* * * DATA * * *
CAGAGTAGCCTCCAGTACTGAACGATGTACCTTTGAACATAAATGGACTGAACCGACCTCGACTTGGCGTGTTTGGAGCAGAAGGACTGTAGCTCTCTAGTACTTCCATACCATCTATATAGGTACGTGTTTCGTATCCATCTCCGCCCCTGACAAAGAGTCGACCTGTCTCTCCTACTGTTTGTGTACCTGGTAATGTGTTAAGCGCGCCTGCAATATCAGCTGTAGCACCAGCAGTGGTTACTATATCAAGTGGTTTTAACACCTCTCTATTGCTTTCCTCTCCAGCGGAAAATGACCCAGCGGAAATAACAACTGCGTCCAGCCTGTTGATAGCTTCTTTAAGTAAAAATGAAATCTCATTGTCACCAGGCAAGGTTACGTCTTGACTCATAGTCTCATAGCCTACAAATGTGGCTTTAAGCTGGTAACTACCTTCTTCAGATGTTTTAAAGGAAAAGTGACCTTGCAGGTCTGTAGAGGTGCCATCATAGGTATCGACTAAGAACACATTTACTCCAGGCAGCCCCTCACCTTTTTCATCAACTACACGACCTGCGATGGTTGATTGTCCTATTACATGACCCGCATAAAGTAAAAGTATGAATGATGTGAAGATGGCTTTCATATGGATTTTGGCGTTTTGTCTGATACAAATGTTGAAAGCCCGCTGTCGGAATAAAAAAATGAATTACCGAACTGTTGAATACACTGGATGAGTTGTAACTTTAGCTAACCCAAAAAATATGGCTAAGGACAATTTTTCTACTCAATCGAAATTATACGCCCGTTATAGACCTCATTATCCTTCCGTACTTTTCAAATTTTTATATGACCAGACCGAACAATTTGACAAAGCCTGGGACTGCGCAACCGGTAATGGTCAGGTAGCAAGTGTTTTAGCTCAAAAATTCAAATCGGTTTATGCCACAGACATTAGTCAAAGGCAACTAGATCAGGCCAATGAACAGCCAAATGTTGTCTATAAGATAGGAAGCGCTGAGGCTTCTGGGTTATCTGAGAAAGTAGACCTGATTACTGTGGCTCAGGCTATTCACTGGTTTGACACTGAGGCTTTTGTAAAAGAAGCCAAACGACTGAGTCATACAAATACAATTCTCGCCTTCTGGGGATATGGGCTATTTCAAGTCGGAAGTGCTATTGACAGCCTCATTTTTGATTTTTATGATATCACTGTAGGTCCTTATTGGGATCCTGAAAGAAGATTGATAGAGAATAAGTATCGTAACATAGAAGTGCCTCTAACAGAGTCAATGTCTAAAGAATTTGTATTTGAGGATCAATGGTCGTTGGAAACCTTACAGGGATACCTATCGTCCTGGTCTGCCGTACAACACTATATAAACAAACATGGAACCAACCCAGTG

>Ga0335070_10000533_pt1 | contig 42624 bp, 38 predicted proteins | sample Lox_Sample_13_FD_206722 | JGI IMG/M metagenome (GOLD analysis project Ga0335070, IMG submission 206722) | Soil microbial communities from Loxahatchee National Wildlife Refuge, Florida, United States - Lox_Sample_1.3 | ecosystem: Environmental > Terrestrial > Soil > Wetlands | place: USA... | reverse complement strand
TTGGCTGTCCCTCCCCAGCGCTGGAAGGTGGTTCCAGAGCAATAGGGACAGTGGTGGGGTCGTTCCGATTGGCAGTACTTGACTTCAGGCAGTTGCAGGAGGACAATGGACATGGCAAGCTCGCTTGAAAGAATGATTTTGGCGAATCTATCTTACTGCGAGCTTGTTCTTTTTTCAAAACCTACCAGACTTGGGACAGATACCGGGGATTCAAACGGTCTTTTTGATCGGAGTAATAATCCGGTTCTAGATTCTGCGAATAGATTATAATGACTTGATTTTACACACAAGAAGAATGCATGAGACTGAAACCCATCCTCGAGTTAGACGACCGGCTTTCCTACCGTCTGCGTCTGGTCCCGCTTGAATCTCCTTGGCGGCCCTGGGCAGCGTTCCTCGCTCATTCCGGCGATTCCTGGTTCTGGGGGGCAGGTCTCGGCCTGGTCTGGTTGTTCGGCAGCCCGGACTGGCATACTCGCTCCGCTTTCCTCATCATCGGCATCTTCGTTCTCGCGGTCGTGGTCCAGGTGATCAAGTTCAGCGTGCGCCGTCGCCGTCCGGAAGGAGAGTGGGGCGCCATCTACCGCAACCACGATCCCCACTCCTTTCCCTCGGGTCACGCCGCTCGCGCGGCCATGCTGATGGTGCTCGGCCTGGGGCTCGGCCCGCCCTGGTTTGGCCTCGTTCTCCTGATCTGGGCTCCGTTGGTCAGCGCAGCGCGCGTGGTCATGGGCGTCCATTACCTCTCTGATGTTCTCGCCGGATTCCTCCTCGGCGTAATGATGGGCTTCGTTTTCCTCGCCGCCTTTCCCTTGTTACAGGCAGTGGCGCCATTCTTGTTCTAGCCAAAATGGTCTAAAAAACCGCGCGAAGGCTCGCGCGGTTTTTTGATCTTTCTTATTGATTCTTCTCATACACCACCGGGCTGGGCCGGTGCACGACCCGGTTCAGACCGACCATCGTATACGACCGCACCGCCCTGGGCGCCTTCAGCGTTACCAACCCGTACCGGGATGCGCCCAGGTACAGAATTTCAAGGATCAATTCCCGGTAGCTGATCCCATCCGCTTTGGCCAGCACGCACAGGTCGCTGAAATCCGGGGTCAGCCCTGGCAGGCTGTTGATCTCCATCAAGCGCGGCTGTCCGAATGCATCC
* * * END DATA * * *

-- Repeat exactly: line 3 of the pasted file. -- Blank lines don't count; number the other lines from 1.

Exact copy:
TTGGCTGTCCCTCCCCAGCGCTGGAAGGTGGTTCCAGAGCAATAGGGACAGTGGTGGGGTCGTTCCGATTGGCAGTACTTGACTTCAGGCAGTTGCAGGAGGACAATGGACATGGCAAGCTCGCTTGAAAGAATGATTTTGGCGAATCTATCTTACTGCGAGCTTGTTCTTTTTTCAAAACCTACCAGACTTGGGACAGATACCGGGGATTCAAACGGTCTTTTTGATCGGAGTAATAATCCGGTTCTAGATTCTGCGAATAGATTATAATGACTTGATTTTACACACAAGAAGAATGCATGAGACTGAAACCCATCCTCGAGTTAGACGACCGGCTTTCCTACCGTCTGCGTCTGGTCCCGCTTGAATCTCCTTGGCGGCCCTGGGCAGCGTTCCTCGCTCATTCCGGCGATTCCTGGTTCTGGGGGGCAGGTCTCGGCCTGGTCTGGTTGTTCGGCAGCCCGGACTGGCATACTCGCTCCGCTTTCCTCATCATCGGCATCTTCGTTCTCGCGGTCGTGGTCCAGGTGATCAAGTTCAGCGTGCGCCGTCGCCGTCCGGAAGGAGAGTGGGGCGCCATCTACCGCAACCACGATCCCCACTCCTTTCCCTCGGGTCACGCCGCTCGCGCGGCCATGCTGATGGTGCTCGGCCTGGGGCTCGGCCCGCCCTGGTTTGGCCTCGTTCTCCTGATCTGGGCTCCGTTGGTCAGCGCAGCGCGCGTGGTCATGGGCGTCCATTACCTCTCTGATGTTCTCGCCGGATTCCTCCTCGGCGTAATGATGGGCTTCGTTTTCCTCGCCGCCTTTCCCTTGTTACAGGCAGTGGCGCCATTCTTGTTCTAGCCAAAATGGTCTAAAAAACCGCGCGAAGGCTCGCGCGGTTTTTTGATCTTTCTTATTGATTCTTCTCATACACCACCGGGCTGGGCCGGTGCACGACCCGGTTCAGACCGACCATCGTATACGACCGCACCGCCCTGGGCGCCTTCAGCGTTACCAACCCGTACCGGGATGCGCCCAGGTACAGAATTTCAAGGATCAATTCCCGGTAGCTGATCCCATCCGCTTTGGCCAGCACGCACAGGTCGCTGAAATCCGGGGTCAGCCCTGGCAGGCTGTTGATCTCCATCAAGCGCGGCTGTCCGAATGCATCC